GALLERIES




Magyar



COUNTRIES, CULTURES, HISTORY

 

Galleries in this topic

Hungarian monuments in Italy
Hungarian monuments in Italy
The Way of Sorrow- Second station
The Way of Sorrow, Second station_Second Station- the Chapel of the Flagellation where tradition holds that Jesus was interrogated by Pilate. The Franciscans begin their weekly procession through the Stations of the Cross here, on Friday afternoons. This modest chapel was built on the site of a Crusader oratory. Inside are glass panel representing the scourging of Jesus (center), Pilate cleansing his hands of the blood of the innocent (left), and the liberation of Barabas (right). Ecce Homo Arch – this is the second station along the Via Dolorosa. In the 16th century, pilgrims began to refer to the arch as Ecce Homo Arch, referring to Pilate’s declaration as he presented Jesus to the crowd of spectators –Behold the man!-.In reality it is part of a triumphal arch built by Hadrian in 135 A.D. to commemorate his conquest of Jerusalem. The original arch had three parts> the largest, central arch which spans the Via Dolorosa, the left arch which is no longer in existence, and the right arc that can still be seen today inside the Church of the Sisters of Zion.
The Way of Sorrow- Ninth Station
The Way of Sorrow- Ninth Station –A column near the Ethiopian monastery shows the place where Jesus fell for the third time.
The Way of Sorrow- Sixth Station
The Way of Sorrow, Sixth Station. Church of St. Veronica. The Armenian Orthodox church here recalls Veronica who wiped the brow of Jesus with her veil. The impressions of His face remained on the veil which has been kept in St. Peter’s since 707. Inside the church is the tomb of St. Veronica.
The Way of Sorrow- Fourth Station
Way of Sorrow- Fourth Station. The meeting between Jesus and his mother is commemored by a small oratory with an exquisite lunette over the antrance, adorned by a bas- relif carved by the Polish artist Zieliensky.
The Way of Sorrow-Seventh Station
The Way of Sorrow-Seventh Station. Here the Via Dolorosa intersects the noisy bazaar, and a column marked with the Roman numerals VII indicates where Jesus fell for the second time.
Banias
Banias
St.James chapel
St.James chapel
Jordan river, Yardenit, Yarden
Jordan river, Yardenit, Yarden
Mea She'arim ultra ortodox of Jews
Mea She'arim Quarter is home to the ultra ortodox of Jews, some so extreme in their views thet they do not recognise the modern State of Israel because it is not a theocracy. Here in the world unlike any other in Jerusalem, more reminiscent of the 19th century ghettos of Eastern Europe, a whole community leves, trying to avoid the march of time around them.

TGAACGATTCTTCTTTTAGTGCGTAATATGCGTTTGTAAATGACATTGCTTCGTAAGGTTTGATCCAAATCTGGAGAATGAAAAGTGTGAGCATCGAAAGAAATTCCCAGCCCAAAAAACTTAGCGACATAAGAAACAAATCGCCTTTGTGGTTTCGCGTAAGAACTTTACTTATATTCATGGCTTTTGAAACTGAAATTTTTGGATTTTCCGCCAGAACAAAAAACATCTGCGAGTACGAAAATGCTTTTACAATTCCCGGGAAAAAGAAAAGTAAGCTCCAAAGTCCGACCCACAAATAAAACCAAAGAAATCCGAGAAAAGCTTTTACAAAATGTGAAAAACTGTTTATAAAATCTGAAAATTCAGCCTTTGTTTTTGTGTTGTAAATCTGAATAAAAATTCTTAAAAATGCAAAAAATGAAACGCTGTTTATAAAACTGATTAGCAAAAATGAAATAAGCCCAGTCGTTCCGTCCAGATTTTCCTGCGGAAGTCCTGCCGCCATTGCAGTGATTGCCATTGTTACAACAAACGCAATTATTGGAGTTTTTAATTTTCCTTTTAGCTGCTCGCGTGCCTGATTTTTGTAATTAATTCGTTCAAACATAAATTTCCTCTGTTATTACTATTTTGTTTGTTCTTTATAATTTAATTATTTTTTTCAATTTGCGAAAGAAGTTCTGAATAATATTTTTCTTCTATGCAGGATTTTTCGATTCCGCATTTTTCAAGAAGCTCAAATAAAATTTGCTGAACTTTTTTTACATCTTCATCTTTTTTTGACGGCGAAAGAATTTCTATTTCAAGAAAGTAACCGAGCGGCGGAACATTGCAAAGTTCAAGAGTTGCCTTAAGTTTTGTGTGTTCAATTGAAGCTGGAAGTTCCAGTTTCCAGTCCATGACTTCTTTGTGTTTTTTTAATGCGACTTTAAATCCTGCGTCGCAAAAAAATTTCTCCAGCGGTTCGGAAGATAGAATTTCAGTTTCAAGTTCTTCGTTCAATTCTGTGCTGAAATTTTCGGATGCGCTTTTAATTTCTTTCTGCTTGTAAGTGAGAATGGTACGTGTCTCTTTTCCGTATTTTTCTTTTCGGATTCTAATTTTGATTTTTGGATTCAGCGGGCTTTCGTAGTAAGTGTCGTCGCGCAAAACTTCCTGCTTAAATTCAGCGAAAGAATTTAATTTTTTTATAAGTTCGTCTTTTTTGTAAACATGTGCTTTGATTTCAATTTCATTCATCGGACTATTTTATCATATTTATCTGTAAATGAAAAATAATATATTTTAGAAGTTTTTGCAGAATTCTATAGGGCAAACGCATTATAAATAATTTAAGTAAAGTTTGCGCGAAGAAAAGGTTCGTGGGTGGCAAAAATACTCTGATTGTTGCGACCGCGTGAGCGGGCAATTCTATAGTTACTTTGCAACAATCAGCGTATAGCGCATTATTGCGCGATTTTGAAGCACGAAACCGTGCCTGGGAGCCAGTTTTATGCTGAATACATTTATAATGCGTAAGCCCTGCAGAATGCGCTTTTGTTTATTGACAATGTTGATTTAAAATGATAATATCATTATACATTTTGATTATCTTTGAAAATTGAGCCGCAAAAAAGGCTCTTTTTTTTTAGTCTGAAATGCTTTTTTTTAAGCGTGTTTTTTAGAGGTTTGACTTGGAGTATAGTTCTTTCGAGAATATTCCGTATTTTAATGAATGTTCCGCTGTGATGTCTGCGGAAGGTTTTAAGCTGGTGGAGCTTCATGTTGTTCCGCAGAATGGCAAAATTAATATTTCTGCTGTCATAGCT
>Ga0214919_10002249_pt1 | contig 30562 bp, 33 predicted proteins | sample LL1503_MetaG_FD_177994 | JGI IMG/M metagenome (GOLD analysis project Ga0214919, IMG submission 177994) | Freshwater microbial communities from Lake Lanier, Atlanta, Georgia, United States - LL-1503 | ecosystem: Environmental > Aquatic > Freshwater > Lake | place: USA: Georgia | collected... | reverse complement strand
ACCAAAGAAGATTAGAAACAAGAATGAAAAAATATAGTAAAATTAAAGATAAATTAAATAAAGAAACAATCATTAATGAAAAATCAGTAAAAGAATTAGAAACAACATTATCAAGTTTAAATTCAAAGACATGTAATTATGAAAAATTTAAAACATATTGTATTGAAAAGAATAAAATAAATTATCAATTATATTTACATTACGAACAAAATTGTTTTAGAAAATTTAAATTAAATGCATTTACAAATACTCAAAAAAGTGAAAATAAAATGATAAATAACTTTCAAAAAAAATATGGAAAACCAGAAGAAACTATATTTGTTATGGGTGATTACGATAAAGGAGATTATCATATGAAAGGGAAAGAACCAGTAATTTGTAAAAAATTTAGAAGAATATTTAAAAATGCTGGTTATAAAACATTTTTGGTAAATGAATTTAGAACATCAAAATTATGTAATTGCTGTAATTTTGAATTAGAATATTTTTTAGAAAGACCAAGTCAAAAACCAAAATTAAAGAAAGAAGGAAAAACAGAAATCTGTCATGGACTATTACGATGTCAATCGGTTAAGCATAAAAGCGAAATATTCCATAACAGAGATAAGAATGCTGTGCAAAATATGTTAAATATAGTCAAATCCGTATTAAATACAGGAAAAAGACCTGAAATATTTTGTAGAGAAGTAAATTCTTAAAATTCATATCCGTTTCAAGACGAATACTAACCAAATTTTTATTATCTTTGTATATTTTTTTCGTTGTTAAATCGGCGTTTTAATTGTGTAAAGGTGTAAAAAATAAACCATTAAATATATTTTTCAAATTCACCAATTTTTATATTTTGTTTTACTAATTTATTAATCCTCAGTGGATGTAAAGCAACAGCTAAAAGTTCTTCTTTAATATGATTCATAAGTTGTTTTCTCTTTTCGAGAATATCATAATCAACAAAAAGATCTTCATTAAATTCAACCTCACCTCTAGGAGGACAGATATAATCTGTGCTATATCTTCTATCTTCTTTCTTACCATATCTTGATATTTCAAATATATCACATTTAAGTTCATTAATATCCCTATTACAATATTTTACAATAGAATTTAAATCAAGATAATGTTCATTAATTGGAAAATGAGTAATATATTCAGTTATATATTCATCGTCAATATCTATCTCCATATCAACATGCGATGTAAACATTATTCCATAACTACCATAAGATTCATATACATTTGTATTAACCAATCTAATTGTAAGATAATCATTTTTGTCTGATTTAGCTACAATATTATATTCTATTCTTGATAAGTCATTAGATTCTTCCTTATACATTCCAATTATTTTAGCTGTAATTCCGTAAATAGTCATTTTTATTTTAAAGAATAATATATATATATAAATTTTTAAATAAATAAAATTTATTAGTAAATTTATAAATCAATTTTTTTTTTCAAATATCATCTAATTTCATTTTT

Pesach in Mea She'arim. Jerusalem.
Pesach in Mea She'arim. This quarter is home to the most ultra orthodox of Jews, some so exteme in their views that thay do not recognise the modern State of Israel because it is not a theocracy. Here in a world unlike any other in Jerusalem, more reminiscent of the 19th century ghettos of Eastern Europe, a whole community lives, trying to avoid the march of time around them.
Muslim guards
Muslim guards
Chapel of Saint Jacob
Chapel of Saint Jacob
Altar of Maria Magdalena
Altar of Maria Magdalena
Stone of the Unction
The Annoninting Stone- Here tradition has it that Jesus was laid when he was taken down from the cross. His body was sprinkled with a mixture of myrrh and aloe and he was mourned by his mother before being laid in the tomb.
Place of Mourning
Place of Mourning
The Living Jerusalem
Ivan Benda: Liwing Jerusalem. 2003. Budapest Wherever he might be in the world, London or Beijing, Haifa or New York, Budapest or Cape Town, a Jew, when he wants to go to the City, will say: I’m going up to Jerusalem. I ask you to follow his example. Let’s open this impressive book and walk slowly up to Ivan Benda’s Jerusalem, which seems close to us on the pages, yet is as far as the sky. Through effort and goodwill and above all, through love, we can bring this sky closer to our profane world. He, who took these photographs shows us Jews, Christians and Muslims the path to follow. by László Csorba
Nagyvárad, Oradea
Nagyvárad, Oradea
Korinthos canal
Korinthos canal
Bauhaus in Budapest. Napraforgó street.
Bauhaus in Budapest. Napraforgó street
Szalonna
Szalonna
Szögliget
Szögliget
Meszes
Meszes
Rakacaszend
Rakacaszend: Village in Cserehát.
Bódvarákó
Bódvarákó
winter
A landscape is winter beside a falconer.

Related topics

Hungary
Israel, Holy Land, Palestina
Italy
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London
Netherland
Doberdo
Romania
Benda. Magyar Emlékek Itáliában.
Az olasz front magyar emlékei.